For much of my stay in Kyoto, my friend Hide from the first-generation Japanese punk band Ultra Bide was kind enough to let me stay at his house and we spend most of the day and night on my return from Tsuruga talking ourselves raw about all the things that are wrong with the music scene in Japan.
The institutional problems facing people trying to make, release, promote or even just see and hear good music in Japan are something I’ve spent much of my time in this country trying to understand, document and where possible alleviate – the question of pay-to-play, the media’s institutional tilt towards certain kinds of artists, the distribution of costs in a general sense, the way the social cliques and hierarchies work. Even so, talking to Hide about these issues can make for heavy going because he takes such an uncompromisingly hard line on everything.
Where he and I differ lies not so much in the underlying understanding of music culture in Japan as in quibbles over what words we’d use to describe certain things or what emphasis we place on certain issues. Those differences matter mainly because of how they point towards two slightly differing approaches. To me, the question of “What can we actually do?” is the most important one, and Hide’s approach begins from such an uncompromising set of premises that the only viable paths are to destroy the whole edifice (impossible) or drop out completely. Unable to do the former, Hide has at least been able to take the latter path, retreating into a hermit-like existence in his home studio, putting on late afternoon/early evening parties in his house using an electronic drum kit. To him, my approach probably seems like a series of futile, self-undermining compromises in the face of a rotten institution that will never bend back to accommodate me, like putting a sticking plaster on a cancer.
Anyone who takes a critical stance against the music scene as a whole places themselves at risk of being dismissed as an eccentric, and this is a shame. Even if you disagree with the hardline conclusions Hide’s line of argument inevitably leads to, there’s a lot of truth to what he says too – the number of great musicians (Japanese and foreign) Japan loses to places like Berlin, London and New York because of the stifling, success-crushing institutional conservatism of the music scene is depressing. Secondly, Hide’s very singlemindedness is a big part of what makes his music good, giving it a directness, free from equivicating or cloaking sentiments and sonics, that a lot of music in Japanese indie lacks. Listening to the raw, heavy rock and propulsive garage punk he has recently been recording in his home studio with projects like Cancer Cures and Bitchfinger is refreshing after the fussiness that Japan, and especially Tokyo, gets you accustomed to.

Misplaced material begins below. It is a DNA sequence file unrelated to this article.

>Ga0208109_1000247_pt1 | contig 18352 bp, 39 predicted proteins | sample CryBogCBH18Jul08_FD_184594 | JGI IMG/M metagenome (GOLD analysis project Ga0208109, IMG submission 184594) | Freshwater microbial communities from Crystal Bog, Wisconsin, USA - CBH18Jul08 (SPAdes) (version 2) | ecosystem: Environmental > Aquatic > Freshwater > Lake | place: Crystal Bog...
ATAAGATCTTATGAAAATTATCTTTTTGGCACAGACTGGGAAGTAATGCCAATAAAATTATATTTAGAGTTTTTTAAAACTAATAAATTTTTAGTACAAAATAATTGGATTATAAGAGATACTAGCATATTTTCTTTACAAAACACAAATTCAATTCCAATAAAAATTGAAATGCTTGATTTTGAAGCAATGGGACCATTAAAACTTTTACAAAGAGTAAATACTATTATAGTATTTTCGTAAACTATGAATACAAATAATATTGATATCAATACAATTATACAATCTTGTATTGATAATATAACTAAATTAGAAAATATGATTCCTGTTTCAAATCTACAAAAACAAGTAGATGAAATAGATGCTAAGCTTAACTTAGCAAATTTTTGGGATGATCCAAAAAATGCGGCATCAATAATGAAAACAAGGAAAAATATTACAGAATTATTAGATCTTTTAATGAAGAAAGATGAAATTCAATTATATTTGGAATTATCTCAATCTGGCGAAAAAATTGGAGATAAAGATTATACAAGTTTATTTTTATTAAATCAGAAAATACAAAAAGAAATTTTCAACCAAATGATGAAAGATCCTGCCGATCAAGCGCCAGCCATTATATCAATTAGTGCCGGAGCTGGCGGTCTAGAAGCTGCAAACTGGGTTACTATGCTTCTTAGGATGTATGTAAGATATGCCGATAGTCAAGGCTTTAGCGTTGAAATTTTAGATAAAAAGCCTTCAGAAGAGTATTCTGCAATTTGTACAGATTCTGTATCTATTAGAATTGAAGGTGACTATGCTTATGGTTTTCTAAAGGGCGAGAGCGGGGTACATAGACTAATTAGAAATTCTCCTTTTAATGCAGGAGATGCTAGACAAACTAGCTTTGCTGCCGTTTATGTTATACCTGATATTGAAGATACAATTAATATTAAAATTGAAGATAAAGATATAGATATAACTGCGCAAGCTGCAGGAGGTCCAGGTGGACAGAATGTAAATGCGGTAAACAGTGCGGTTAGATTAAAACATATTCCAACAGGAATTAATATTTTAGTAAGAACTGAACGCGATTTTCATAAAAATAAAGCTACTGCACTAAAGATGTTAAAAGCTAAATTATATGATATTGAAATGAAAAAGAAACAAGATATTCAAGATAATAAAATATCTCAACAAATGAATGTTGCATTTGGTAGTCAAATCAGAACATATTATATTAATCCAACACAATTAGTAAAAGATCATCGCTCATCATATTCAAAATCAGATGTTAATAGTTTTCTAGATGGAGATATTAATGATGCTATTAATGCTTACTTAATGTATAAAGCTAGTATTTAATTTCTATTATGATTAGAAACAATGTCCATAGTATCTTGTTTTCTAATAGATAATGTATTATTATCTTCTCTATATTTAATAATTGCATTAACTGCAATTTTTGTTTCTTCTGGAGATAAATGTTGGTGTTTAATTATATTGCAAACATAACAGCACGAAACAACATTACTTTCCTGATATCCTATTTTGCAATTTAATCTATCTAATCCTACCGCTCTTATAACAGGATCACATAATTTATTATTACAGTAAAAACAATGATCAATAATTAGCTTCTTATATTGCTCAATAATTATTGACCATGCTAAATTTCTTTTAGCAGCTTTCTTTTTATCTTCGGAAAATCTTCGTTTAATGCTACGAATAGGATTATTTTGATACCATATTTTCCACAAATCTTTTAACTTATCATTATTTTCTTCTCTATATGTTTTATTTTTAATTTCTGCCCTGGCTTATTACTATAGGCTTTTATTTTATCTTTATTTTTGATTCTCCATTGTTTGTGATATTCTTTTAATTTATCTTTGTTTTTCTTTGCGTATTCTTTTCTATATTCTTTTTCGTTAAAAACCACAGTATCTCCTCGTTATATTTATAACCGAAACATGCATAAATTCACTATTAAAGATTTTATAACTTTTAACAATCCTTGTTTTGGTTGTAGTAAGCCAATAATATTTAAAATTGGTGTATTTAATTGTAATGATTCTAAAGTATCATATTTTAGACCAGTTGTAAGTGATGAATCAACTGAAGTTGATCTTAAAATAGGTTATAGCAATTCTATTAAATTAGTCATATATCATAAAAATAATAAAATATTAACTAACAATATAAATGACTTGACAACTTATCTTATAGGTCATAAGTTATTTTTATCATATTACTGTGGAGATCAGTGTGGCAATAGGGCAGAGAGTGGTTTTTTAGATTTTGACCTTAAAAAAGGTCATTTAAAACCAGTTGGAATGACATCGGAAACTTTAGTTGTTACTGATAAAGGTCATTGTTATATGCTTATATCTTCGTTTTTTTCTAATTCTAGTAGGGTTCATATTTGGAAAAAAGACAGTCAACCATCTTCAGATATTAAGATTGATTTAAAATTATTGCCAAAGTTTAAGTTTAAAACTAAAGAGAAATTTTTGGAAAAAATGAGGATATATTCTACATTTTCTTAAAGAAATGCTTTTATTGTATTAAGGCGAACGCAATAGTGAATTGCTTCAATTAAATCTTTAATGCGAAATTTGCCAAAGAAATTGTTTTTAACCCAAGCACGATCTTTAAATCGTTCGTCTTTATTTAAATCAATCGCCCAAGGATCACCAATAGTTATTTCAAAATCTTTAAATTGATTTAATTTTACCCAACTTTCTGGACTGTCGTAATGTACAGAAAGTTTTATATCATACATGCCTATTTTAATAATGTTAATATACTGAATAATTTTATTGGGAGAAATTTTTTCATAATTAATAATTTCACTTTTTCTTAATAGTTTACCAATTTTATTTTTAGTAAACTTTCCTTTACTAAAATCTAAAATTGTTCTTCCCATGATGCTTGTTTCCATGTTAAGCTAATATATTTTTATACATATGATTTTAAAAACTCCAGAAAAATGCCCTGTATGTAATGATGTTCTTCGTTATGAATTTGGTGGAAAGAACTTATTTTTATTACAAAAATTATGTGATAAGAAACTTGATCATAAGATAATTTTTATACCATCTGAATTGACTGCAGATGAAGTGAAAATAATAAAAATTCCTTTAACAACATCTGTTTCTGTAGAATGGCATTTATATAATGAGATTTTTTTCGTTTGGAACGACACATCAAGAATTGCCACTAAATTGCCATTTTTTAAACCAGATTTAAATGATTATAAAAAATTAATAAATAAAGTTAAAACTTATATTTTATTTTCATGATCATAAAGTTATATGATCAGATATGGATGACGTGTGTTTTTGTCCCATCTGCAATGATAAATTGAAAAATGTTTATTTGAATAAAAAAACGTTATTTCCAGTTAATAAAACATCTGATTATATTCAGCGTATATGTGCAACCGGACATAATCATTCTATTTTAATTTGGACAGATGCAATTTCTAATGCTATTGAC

The sense of the impossibility of fitting in is something a lot of foreigners in Japan have to come to terms with, and yet the desire to have a place where you feel accepted and at home is a natural, instinctive one that you cannot easily escape. A recurring theme of this trip has been my exploration of the way underground and indie music functions as a psychic home in a confusing world full of too much information and too many competing instructions on the correct way to live your life. As a result, some of the most crushing and dispiriting moments in my life immersed in the music scene have come from instances of rejection emerging from the music scene – a place that, in my mind at least, is supposed to be a refuge for outsiders.
In my case, it’s understandable – I’m a foreigner, I have no meaningful punk cred, and my musical activities are insignificant in the grander scheme of things. On the other hand, Hide is not only Japanese but also respected abroad, with a relationship with Jello Biafra’s Alternative Tentacles label, as well as being a sort of “ur-sempai” in the sense that he can stake a legitimate claim to having founded punk rock in the Kansai area. After the “Tokyo Rockers” kicked off punk in Tokyo, it was people like Hide, Phew and Jojo Hiroshige who were the first people creating Kansai’s answer (even if Jojo was doing so mostly by lying on his back, trying to look up girls’ skirts). Put simply, Hide’s age, reputation and body of work give him superpowers by the standards of the Japanese underground scene, and yet he too ran into a brick wall of cold indifference when he tried to change anything. We often find our way into subcultures seeking a place where we can feel at home and safe from the world, so if we experience rejection even in that tiny world, it can hurt doubly bad.
The place where that line between acceptance and rejection is at its narrowest is in record stores. Step in there as a journalist and I usually find myself welcomed with smiles. Step in there as a record label looking for someone to stock my CDs and I get frosty aloofness. Record stores are the scariest places because they are the places where the limit of my influence, the raw essential nature of my value in the music scene, is exposed most starkly.
Like a number of cities seem to have nowadays, there is a special tourist map for record shoppers in Kyoto, but before I start doing my rounds, I stop off at Violet & Claire SOU, a café run by Sumire of the Twee Grrrls Club DJ team. An old friend from Tokyo, I met her by chance in Sendai during the Tohoku leg of my travels; however, when I actually visit the city where she lives, she’s away in Tokyo celebrating her other shop’s seventh anniversary. Her husband Satoru Ono is manning the shop in her absence though, and as a Kyoto native with ties to the music scene going way back to his teenage years, he’s one of the people I was most keen to catch up with.
As a university town with dozens of colleges and universities of various kinds, the influence of students on the Kyoto music scene is visible in both the way audiences can skew younger, and how amateur bands can spring up and fade away with dizzying speed. With SOU’s background in indiepop and twee pop culture, Ono picks up on Swimmees and Noble Trugs as two of the young generation of guitar pop bands who are currently making their gentle presence felt.